The other half of the price equation of a solar photovoltaic panel–the BOS prices–are at first sight more difficult to compress. But there is a way that at the same time opens up a whole new area for the sustainable energy era. One that we envision will be magnificent in 2035. Most modern workplaces, public buildings, and warehouses are clad with large, prefabricated panels, made of glass or opaque materials. These have some features: they form the outer, protective shell, the insulating layer, and they also determine the aesthetics of the building. But what if we’d add an extra feature: generating solar power? But of course, not by mounting general solar modules, which would add to the cost and servicing instead of slashing BOS costs. What we’re looking for instead are facade panels with integrated solar cells, panels that can be fabricated flexibly and value-effectively in a wide variety of looks, shapes, and yields. IMEC (Interuniversity Microelectronics Centre) and KU Leuven are presently running test setups within the EnergyVille collaboration. They are also looking into the commercial tactics that would allow the computerized manufacturing of panels directly from the architectural drawings. Considering the fact that silicon cells may impose some restrictions on the form and transparency of the panels, we additionally see a remarkable case for thin-film solar cells, another technology that IMEC (Interuniversity Microelectronics Centre) has been developing through the lens of Solliance Solar Research. Thin-film cells will probably not be as efficient as silicon cells, but they can be made extremely thin, partially transparent or colored, on vast sheets in soft formats, even in bent, twisted appearance.

Smarter grids, with storage:

In 2035, our power grid will be much smarter than it is now. It will comprise collections of nested subnets with at the middle the nano grids of individual buildings, workplaces, public buildings, and homes. These will be subsumed in microgrids, taking in neighboring buildings to form one power district. These separate grids will function as autonomously as possible. They will generate most of the energy they need and take care not to overload the connecting networks, so these don’t have to be oversize. As power era, storage and many of today’s appliances run on DC current, the nano grids will transport DC and only convert it to AC when necessary, heading off much of the losses of today’s AC/DC conversion.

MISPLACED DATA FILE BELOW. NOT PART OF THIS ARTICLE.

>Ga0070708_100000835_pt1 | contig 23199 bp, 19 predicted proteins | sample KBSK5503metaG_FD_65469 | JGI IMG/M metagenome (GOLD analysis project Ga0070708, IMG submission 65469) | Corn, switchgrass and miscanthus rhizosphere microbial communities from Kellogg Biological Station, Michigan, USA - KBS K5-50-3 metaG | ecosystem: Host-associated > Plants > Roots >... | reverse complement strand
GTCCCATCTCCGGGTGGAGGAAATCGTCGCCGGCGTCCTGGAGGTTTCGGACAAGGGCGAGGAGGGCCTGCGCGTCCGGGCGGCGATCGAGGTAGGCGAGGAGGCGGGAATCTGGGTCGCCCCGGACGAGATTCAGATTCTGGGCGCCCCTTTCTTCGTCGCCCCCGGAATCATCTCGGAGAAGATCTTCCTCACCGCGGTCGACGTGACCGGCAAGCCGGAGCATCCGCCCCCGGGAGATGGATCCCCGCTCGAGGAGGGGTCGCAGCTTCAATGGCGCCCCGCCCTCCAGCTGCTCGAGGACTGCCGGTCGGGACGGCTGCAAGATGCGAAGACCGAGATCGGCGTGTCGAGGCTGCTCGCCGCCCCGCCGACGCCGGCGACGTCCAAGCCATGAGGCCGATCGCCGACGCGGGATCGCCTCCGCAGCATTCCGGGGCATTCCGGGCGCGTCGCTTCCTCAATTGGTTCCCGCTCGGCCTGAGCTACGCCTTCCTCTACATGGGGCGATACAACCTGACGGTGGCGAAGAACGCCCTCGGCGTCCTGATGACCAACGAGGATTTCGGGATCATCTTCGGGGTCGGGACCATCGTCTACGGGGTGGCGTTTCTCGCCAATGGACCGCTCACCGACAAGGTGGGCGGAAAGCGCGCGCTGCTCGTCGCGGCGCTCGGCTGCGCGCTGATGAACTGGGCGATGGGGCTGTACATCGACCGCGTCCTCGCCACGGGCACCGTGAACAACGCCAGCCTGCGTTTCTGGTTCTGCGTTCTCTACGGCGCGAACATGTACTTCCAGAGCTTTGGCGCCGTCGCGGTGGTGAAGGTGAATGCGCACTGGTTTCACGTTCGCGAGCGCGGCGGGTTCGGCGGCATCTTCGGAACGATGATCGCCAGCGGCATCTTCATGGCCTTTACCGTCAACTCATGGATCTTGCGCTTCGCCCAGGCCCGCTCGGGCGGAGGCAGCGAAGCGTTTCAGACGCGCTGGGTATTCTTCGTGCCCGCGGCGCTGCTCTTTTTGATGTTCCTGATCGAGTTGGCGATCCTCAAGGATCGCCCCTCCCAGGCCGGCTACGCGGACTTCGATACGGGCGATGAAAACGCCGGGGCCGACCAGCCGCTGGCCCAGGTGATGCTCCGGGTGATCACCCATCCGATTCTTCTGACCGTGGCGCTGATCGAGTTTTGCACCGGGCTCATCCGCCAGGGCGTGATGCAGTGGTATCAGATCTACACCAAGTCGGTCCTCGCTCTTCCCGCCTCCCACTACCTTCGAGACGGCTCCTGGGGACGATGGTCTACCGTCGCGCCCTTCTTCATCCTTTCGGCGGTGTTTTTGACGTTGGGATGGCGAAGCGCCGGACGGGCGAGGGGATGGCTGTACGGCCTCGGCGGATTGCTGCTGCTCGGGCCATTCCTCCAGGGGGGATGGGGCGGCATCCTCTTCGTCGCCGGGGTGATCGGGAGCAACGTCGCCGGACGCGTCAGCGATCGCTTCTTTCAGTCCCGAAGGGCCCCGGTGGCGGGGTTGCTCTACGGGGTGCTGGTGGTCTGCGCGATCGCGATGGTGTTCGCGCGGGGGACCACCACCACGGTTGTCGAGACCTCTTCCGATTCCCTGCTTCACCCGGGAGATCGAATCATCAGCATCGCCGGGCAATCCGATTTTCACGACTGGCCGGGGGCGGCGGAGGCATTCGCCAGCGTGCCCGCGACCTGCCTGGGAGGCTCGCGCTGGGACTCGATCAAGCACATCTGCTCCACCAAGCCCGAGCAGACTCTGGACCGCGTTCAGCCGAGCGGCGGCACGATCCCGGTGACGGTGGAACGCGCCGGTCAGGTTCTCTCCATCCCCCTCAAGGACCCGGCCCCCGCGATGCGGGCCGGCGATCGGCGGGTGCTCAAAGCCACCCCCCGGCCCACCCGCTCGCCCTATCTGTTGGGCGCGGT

However, there will be a need for storage, in order that the power generated on a sunny day can be used at night time, or when it’s grey and raining. Engineers foresee storage on the level of the homes–residential storage–but additionally on the tiers of the district and higher up. Residential and district storage have to be compact, so it’s going to in all likelihood be composed of improved lithium-ion technology. The cost of such batteries nowadays is coming down fast and is projected to eventually dip underneath 100 euros per kilowatt-hour by 2035. That will allow home storage solutions of 10 kilowatt-hours at around 1,230 dollars.

However, homes and districts will have another form of storage available, and that’s the electric automobiles that by 2035 may additionally have energy packs of 100 kilowatt-hours. As these automobiles will often be idle, charged, and geared up, they can be used to energy home appliances while ensuring that they still have sufficient power left to drive.

In 2035, United States will be on the path of becoming climate neutral 2050, an aim that was recently set. Because of this greenhouse emissions such as CO2 will be largely curbed by powering much of our society with energy generated from non-fossil fuel sources including solar, wind, and nuclear sources–a goal that is technically and practically possible but calls for a large investment and sped up adoption. By 2050, what remains of greenhouse gasses, from commercial techniques and farming, will eventually have to be compensated via carbon capture and utilization technology, taking into consideration that the net CO2 emissions must become negative.


Looking at storage, (Interuniversity Microelectronics Centre) is laying the foundation for much-advanced battery technology with a higher power density and faster charging times. A primary result is a capability and promising material to serve as a solid-state electrolyte. But further out, the R&D center additionally works on architectures with smaller, lined electrode particles, leveraging its unique understanding in nanomaterials, thin films, and interfaces.

No Comments

Post A Comment